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Rebels bolster D

The Red Deer Rebels stayed mostly within the province during the Western Hockey League bantam draft Thursday in Edmonton, selecting a highly-touted defenceman and a handful of talented and productive forwards in the process.

The Red Deer Rebels stayed mostly within the province during the Western Hockey League bantam draft Thursday in Edmonton, selecting a highly-touted defenceman and a handful of talented and productive forwards in the process.

The most prominent of the eight homegrown products is defenceman Matt Dumba of Calgary, whom the Rebels nabbed fourth overall. A trio of rearguards — Derrick Pouliot (first overall to the Portland Winter Hawks), Morgan Rielly (Moose Jaw Warriors) and Griffin Reinhart (Edmonton Oil Kings) — were the first three picks of the draft, leaving Dumba available at No. 4.

For Rebels vice-president of hockey operations Randy Peterson and senior scout Dale McMullin, who were hoping to snag a top-end blueliner, selecting the 14-year-old graduate of the major bantam Calgary Bronks was a no-brainer.

“He can run a power play, but he also brings a physical presence with his rugged style,” Peterson said of the five-foot-11, 165-pound Dumba, who was ranked No. 1 by International Scouting Services ( for the bantam draft. “Matt patterns his game after Dion Phaneuf in terms of his physical play and he has a rocket for a shot. He pretty much brings everything to the table.”

Indeed, Dumba is a huge fan of Phaneuf’s high-impact style, as well as a fervent follower of the former Rebels star and current Calgary Flames thoroughbred.

“Yeah, I’d say that’s the one guy I try to be like,” he said, when reached at his Calgary home.

Dumba was tickled by the first report that he was Red Deer bound, and was even more grateful when he learned that the Rebels had also selected a pair of Airdrie Xtreme scorers in Mason Burr and Joel Hamilton, both of whom are well-known by the Calgary product.

“I was just so excited. I was hoping I was going to go to a good team in the draft and it worked out great. I’m just so happy that I got picked by this franchise,” said Dumba, who turns 15 in July and won’t be eligible to play full-time in the WHL until 2010.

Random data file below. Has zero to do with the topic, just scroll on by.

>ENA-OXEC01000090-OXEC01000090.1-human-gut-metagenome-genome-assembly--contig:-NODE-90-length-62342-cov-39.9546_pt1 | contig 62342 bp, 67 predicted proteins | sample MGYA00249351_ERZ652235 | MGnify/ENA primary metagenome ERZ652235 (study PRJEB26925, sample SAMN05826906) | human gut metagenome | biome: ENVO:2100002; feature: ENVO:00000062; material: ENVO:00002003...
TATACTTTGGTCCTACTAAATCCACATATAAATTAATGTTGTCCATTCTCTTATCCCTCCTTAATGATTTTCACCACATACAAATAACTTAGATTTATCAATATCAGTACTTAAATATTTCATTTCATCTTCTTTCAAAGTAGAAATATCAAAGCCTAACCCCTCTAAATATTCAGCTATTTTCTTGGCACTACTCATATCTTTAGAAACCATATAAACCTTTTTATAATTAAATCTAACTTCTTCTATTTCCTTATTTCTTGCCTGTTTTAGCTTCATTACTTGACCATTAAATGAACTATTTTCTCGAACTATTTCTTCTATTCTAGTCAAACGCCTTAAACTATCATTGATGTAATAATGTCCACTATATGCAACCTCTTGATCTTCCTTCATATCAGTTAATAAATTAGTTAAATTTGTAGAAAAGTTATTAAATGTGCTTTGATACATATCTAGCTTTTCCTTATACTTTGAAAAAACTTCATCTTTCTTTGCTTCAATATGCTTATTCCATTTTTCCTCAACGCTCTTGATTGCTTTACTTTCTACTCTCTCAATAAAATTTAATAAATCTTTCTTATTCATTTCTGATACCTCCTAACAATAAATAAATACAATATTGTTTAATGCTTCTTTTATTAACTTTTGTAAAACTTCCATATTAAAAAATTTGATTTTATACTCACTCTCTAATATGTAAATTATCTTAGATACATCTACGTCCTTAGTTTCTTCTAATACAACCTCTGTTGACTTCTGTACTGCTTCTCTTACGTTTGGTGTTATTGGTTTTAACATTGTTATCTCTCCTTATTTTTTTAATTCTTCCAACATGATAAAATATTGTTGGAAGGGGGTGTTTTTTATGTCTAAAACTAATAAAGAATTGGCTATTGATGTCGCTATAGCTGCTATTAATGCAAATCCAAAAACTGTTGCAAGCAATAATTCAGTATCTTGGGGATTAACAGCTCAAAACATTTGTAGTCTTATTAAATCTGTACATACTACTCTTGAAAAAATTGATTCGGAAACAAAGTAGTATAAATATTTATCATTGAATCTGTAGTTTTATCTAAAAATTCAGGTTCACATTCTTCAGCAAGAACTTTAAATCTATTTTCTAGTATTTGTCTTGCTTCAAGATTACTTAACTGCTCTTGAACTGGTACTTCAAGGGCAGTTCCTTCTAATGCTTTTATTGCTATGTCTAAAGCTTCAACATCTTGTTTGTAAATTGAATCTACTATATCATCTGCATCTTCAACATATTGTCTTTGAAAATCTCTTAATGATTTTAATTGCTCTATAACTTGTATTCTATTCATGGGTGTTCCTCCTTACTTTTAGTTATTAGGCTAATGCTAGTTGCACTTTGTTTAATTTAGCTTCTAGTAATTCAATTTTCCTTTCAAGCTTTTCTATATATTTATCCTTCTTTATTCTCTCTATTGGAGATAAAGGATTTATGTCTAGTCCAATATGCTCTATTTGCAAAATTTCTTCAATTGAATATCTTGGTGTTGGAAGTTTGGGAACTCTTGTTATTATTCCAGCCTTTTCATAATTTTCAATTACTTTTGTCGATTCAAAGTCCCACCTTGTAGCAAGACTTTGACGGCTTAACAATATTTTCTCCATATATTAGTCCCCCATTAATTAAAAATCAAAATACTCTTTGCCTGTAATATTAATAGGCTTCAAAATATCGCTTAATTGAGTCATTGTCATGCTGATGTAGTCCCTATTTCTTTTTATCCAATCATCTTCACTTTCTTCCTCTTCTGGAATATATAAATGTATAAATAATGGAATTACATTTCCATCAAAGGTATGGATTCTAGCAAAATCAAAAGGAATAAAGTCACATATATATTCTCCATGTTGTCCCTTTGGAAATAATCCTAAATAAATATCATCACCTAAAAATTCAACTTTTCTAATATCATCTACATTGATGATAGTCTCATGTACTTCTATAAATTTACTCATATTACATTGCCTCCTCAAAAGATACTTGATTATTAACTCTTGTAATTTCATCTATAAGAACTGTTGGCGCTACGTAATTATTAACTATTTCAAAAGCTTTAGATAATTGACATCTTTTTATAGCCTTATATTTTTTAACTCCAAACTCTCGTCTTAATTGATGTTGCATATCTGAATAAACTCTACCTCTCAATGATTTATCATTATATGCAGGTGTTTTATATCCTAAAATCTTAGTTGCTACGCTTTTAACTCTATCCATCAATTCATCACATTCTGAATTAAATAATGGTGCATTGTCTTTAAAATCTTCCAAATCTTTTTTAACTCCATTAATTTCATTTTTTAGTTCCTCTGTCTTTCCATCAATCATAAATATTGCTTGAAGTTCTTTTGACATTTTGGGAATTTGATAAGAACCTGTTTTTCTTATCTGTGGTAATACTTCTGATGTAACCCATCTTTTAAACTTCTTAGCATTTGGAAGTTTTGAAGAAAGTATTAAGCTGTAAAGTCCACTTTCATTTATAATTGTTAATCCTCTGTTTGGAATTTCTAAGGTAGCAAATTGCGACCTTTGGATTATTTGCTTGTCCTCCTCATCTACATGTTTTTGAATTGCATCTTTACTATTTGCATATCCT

“The Rebels didn’t have a very good season this year but they have some good guys to work with now, including Ryan Nugent-Hopkins, and I think they picked up some really key guys today. I’m friends with some of them. It’s a very good group and it looks good that way moving forward.”

McMullin is confident the Rebels have a blue-chip keeper in Dumba, as much for his work ethic as his talent.

“He’s a coast-to-coast guy who plays with a ton of energy. He competes and works his ass off every shift,” said McMullin, in reference to the Alberta Major Bantam League South Division MVP and top defenceman who scored a team high 20 goals last season, to go with 18 assists and 96 minutes in penalties in 33 games.

The Rebels looked to the Western Canada bantam champion Xtreme for their second- and fourth-round picks (Red Deer owed Brandon its third-round selection due to the 2007 trade for Mark Louis), taking forwards Burr of Airdrie and Cochrane native Hamilton 27th and 71st overall.

“Burr has great speed and a hard shot. He’s actually a kid we had ranked in the top 10, but that’s the way it goes, everyone has a different opinion,” said Peterson.

“He’s a guy who competes really hard and thinks the game. Plus, he’s off a championship team, and that certainly means a lot.”

McMullin also expressed surprise that Burr (31-27-58 in 33 games) was passed over in the first round.

“I don’t know what happened there. He’s a good-sized (five-foot-10) kid who skates well. He’s not overly creative, but he’s a power forward who can make a play. He’s going to be a good player down the road.”

Hamilton’s brother, Wacey, is an abrasive forward with the Medicine Hat Tigers and the younger sibling plays a similar style, said McMullin.